I met a born-again Christian yesterday while making a return visit. It was the young man’s dad. I actually hadn’t expected to meet my return visit because I knew he just stopped in there from time to time and lived somewhere else, but the initial conversation had been very fine and we were just driving by the house.
Our track record of pleasant conversations with evangelicals is not good. Usually we feel obliged to pick out something that they are doing wrong and start a fight over it—not with that goal, of course, but usually with that result. And if we don’t do it to them, then they do it to us. Start rattling on about the paradise and they will cut you short with a line or two about the rapture.
I used to fall into this pattern as much as anyone, but in recent years, after decades of life—in other words, it’s about time!—I have come across a new way. In this new way, I do not try to find something of his to poke holes in, and since I didn’t, he did. You know, getting all squirrelly-like, as though to say, “Oh, no, we are not the same. Don’t try to pretend that we are.”
As soon as I saw it going that way, I did what I was so very slow to learn to do. He was not an unfriendly guy, and I had already responded to his announcement that he was a born-again Christian: “That almost makes it better—it means we speak the same language. You have regard for the Bible and probably know it as well as me.”
It starts things out on a good foot, but still he feels obliged to point out how no way are we the same. I beat him to it. “Look, we are both trying to follow the Word, but we are doing it differently. You think we are doing it wrong and we think you are doing it wrong. But we are both doing it—that’s the point—and we live in a world where most people aren’t doing it at all.” Instantly we were on the same side. There was a little chat about keeping the faith amidst a world that rejects it.
I asked him if he was one of those persons who believed in the rapture and he said that he was. Yes, I know where that verse comes from, I told him. We see it a little differently, and I referred to the Lord’s Prayer that I knew he knew so well but nobody else does today. ‘Yes, God has it all together up in heaven. I mean, I suppose he does (glancing upwards) but it sure isn’t that way on earth, and it won’t be until—he joined me in saying the last words—“thy kingdom comes.” So we look forward to living forever on the earth, most of us, sort of like that camping trip you took and you relaxed so much that you said “I wish this would never end” only in this case it won’t.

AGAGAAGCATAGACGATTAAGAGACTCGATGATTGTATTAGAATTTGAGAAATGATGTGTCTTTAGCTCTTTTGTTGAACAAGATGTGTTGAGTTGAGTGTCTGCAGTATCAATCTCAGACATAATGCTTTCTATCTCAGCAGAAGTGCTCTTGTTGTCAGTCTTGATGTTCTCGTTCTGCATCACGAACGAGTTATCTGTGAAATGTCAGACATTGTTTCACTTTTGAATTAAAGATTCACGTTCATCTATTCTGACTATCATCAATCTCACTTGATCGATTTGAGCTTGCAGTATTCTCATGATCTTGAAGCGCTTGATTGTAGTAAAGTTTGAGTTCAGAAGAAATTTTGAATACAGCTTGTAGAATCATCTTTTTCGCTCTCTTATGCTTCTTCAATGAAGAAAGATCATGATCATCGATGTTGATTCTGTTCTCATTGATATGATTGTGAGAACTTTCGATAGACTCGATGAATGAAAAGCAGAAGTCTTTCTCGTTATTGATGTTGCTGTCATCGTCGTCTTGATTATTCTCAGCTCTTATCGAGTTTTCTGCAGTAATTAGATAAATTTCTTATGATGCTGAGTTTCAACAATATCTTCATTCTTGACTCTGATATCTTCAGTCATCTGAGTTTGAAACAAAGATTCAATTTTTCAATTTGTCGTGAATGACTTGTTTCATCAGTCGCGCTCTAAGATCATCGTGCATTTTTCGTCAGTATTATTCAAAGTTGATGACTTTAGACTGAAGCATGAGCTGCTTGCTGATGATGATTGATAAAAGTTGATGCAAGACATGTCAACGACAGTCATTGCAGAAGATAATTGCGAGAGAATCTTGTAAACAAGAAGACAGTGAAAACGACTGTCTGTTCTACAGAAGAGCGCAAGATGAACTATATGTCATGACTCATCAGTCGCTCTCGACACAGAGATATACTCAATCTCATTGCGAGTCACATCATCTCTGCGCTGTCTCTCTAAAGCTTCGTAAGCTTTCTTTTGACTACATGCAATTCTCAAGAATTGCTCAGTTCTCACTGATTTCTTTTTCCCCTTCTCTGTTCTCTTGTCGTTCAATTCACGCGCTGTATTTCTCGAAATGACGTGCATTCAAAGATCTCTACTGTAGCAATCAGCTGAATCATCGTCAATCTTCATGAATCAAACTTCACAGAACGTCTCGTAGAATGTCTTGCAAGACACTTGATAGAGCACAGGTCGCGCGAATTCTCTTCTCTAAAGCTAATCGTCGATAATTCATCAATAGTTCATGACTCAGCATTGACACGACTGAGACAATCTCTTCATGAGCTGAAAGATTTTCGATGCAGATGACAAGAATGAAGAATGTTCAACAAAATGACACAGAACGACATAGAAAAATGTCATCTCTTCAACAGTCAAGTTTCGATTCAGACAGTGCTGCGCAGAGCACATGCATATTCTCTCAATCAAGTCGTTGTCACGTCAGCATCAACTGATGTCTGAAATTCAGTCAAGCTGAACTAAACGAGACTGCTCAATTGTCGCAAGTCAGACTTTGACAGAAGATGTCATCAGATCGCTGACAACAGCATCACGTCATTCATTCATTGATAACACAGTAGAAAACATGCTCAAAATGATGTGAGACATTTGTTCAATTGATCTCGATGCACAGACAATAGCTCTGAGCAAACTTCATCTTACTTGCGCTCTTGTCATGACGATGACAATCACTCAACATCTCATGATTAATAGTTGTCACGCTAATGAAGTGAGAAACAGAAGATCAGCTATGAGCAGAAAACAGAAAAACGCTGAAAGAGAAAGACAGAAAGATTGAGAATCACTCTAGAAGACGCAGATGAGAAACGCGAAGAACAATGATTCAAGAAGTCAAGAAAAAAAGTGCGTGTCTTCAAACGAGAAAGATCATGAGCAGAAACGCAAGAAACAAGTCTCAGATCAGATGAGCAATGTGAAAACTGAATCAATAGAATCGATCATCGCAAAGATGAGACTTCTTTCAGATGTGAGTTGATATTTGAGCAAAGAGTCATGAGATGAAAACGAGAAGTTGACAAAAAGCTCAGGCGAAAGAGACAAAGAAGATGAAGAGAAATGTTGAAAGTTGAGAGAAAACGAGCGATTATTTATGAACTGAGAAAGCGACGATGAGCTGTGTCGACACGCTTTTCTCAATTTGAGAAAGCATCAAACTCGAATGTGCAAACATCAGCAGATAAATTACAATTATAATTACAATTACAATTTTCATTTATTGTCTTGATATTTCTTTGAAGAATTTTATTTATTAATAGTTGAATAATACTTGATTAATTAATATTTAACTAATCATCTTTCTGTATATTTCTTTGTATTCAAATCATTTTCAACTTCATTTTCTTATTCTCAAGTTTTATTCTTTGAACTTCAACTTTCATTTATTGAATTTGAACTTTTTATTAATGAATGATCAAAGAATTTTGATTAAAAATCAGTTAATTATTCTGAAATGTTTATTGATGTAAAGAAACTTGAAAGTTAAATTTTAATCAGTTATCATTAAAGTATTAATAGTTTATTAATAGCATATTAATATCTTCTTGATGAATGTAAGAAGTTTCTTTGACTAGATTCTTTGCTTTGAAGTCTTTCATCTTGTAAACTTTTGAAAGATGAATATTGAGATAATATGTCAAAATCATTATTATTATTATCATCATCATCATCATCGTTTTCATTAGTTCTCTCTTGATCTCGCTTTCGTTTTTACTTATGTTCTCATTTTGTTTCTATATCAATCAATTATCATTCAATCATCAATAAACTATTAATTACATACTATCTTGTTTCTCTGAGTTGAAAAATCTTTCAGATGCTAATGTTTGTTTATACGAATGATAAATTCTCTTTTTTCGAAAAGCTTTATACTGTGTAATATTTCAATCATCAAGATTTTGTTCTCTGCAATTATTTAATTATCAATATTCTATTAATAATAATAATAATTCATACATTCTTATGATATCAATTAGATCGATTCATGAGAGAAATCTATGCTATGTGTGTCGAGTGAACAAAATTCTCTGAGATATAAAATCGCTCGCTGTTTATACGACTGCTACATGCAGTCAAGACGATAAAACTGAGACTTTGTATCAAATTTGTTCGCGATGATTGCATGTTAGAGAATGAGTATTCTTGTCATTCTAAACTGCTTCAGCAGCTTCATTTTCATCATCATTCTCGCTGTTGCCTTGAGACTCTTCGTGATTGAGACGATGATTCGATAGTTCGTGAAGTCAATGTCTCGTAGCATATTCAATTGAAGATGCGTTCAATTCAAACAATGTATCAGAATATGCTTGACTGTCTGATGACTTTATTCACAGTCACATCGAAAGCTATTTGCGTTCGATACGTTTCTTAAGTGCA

That’s about all you can do on a single call and I have no plans to come back unless the spirit impromptu grabs me when I am driving right by again and it probably won’t. I count it successful. Hear each other out, be mutually respectful, and maybe either party will think the other guy’s hope intriguing enough to investigate more. In this case, there was no sign of that. We talked about his front porch awning—my companion brought that up—it was a sturdy piece that had served him well over the years and it was just the ticket during hot summer days of blazing sun. There were some people who bought the screens and other attachments that came with it, he allowed, but he was content just with the awning itself.
His son, while very conversant, had not struck me as particularly religious, I recalled of him, and I did not say it so as to rub his nose in, “but mine is!” No, I said mine isn’t either—it’s not a slam-dunk that kids will follow the faith. Of course, he loves his son, as I do mine, and he observed that ‘it is so strange—children raised in the same house with same parents and same values, yet some take to it and others do not.’ Now you take his daughter, he pointed out, who had latched right on, and I said that was true of my daughter as well.
So we built a bridge. Who knows if he will cross over it someday, my companion and I chatted afterwards, or, from his point of view, If I will cross it his way. One thing that is clear—he will respect us for our ministry—maybe even compare it to whatever he is or is not doing himself. “Preach the good news in all the inhabited earth—go and make disciples” is not a mission statement that will register approval with everyone, but I know it will with him.
Of course, you don’t say that unless he is trying to put you down for it, and this fellow certainly was not. You don’t give any appearance of boasting or being full of yourself. There was even a recommendation once that seemed to step over the line on this. Our website had reached a certain milestone in number of languages translated into—it is over 1000 now—we were sort of proud of it at the time and the recommendation was to bring that up along with the question: “Do you know why we do it?” I never liked the approach and I never tried it.
I accompanied someone who did, though. “Do you know why we do it?” he asked. His return visit said: “What! Do you think I’m a trained chimp? Of course I do! You want to reach people!” That’s why I never used it.
That’s not to say I don’t mention the website, though. On the contrary, I usually do (though not to this fellow—it didn’t occur to me) I usually mention the languages, too, only I supply the reason, rather than try to extract it from the householder. If you are serious about preaching the good news worldwide, of course you are going to have such a website as soon as the technology exists. It would almost be religious malpractice not to.